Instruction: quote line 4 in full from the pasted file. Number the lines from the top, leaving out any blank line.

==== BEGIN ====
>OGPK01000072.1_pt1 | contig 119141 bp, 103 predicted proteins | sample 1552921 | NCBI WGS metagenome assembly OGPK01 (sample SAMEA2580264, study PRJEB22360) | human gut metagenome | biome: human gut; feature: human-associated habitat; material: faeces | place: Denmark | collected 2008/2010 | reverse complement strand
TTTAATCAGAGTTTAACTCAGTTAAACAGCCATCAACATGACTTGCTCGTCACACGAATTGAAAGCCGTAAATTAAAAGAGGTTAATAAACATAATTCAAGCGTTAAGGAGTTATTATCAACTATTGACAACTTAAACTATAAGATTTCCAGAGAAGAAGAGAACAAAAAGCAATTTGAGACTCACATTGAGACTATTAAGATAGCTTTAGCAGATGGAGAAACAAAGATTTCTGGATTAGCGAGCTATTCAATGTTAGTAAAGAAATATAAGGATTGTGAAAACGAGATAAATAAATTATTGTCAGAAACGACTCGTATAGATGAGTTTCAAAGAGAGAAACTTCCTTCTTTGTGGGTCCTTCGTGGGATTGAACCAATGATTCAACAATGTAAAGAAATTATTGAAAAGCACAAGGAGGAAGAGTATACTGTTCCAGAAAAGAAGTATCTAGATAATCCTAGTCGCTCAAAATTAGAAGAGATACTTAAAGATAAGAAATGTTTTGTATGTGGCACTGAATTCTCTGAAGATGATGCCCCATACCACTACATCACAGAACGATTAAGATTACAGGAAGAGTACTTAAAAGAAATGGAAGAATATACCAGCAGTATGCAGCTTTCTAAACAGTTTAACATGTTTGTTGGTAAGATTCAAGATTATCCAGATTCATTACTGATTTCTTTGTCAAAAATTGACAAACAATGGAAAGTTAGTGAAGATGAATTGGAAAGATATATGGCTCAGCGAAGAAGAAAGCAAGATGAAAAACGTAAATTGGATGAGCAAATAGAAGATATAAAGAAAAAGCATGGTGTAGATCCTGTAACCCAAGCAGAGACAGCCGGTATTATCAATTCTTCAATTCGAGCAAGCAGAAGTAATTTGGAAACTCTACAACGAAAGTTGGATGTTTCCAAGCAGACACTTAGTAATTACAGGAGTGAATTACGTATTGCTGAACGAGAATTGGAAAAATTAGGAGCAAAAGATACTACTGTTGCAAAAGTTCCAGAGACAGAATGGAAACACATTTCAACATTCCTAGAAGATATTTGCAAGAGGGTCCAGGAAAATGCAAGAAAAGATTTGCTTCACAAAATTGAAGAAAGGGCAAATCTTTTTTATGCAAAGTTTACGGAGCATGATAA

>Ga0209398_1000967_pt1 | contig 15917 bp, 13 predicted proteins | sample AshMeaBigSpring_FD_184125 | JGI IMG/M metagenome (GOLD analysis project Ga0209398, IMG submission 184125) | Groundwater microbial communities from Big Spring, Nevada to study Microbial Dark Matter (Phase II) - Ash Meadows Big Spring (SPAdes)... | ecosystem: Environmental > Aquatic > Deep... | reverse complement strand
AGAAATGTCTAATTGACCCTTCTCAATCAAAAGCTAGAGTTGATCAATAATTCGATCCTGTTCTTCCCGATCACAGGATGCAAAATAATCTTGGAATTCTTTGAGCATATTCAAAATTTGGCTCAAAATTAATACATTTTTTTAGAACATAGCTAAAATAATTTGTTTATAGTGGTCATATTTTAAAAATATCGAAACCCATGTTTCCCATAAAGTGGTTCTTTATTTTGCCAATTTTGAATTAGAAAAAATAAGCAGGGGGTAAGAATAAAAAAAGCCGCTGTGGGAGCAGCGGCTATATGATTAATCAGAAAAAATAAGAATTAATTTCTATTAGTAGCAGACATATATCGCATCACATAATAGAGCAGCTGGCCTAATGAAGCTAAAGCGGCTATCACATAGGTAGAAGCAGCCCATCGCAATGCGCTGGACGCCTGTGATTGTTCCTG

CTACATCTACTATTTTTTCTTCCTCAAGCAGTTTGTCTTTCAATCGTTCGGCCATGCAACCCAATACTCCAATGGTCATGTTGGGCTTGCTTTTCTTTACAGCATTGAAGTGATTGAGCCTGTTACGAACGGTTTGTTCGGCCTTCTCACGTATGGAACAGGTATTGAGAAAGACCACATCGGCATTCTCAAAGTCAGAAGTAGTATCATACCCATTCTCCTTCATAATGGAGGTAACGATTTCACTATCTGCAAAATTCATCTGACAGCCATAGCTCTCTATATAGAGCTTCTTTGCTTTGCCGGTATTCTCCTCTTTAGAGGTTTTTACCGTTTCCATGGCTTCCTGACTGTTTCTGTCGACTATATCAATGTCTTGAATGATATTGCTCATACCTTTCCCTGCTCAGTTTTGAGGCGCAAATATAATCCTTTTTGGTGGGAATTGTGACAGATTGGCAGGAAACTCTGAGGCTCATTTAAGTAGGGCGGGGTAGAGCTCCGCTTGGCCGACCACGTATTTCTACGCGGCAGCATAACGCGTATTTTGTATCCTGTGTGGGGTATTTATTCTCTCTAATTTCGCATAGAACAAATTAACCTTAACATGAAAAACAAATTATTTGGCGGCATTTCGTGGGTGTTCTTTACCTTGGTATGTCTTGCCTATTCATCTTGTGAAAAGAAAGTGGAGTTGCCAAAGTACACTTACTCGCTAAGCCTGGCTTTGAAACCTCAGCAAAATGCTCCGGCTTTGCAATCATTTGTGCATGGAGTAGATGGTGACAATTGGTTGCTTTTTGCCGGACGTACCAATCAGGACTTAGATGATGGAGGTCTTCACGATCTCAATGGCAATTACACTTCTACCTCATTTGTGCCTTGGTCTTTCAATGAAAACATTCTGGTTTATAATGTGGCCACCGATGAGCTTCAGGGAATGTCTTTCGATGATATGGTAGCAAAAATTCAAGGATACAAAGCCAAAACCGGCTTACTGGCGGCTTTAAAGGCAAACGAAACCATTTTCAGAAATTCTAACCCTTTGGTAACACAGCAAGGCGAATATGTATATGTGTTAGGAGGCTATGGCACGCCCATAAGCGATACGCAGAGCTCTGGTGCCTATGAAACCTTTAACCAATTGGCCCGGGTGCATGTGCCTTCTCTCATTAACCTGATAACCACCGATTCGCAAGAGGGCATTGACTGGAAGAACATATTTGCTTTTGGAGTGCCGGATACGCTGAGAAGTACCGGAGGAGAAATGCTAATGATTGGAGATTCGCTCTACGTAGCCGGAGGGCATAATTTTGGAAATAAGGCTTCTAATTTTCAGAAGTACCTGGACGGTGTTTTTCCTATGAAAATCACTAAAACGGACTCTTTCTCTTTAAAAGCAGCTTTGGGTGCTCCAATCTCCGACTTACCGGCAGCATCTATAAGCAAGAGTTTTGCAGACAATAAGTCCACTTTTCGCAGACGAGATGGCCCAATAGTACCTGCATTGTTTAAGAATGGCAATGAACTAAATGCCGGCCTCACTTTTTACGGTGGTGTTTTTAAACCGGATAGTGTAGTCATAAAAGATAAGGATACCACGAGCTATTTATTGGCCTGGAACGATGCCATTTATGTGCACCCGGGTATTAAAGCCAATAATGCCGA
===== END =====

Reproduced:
AGAAATGTCTAATTGACCCTTCTCAATCAAAAGCTAGAGTTGATCAATAATTCGATCCTGTTCTTCCCGATCACAGGATGCAAAATAATCTTGGAATTCTTTGAGCATATTCAAAATTTGGCTCAAAATTAATACATTTTTTTAGAACATAGCTAAAATAATTTGTTTATAGTGGTCATATTTTAAAAATATCGAAACCCATGTTTCCCATAAAGTGGTTCTTTATTTTGCCAATTTTGAATTAGAAAAAATAAGCAGGGGGTAAGAATAAAAAAAGCCGCTGTGGGAGCAGCGGCTATATGATTAATCAGAAAAAATAAGAATTAATTTCTATTAGTAGCAGACATATATCGCATCACATAATAGAGCAGCTGGCCTAATGAAGCTAAAGCGGCTATCACATAGGTAGAAGCAGCCCATCGCAATGCGCTGGACGCCTGTGATTGTTCCTG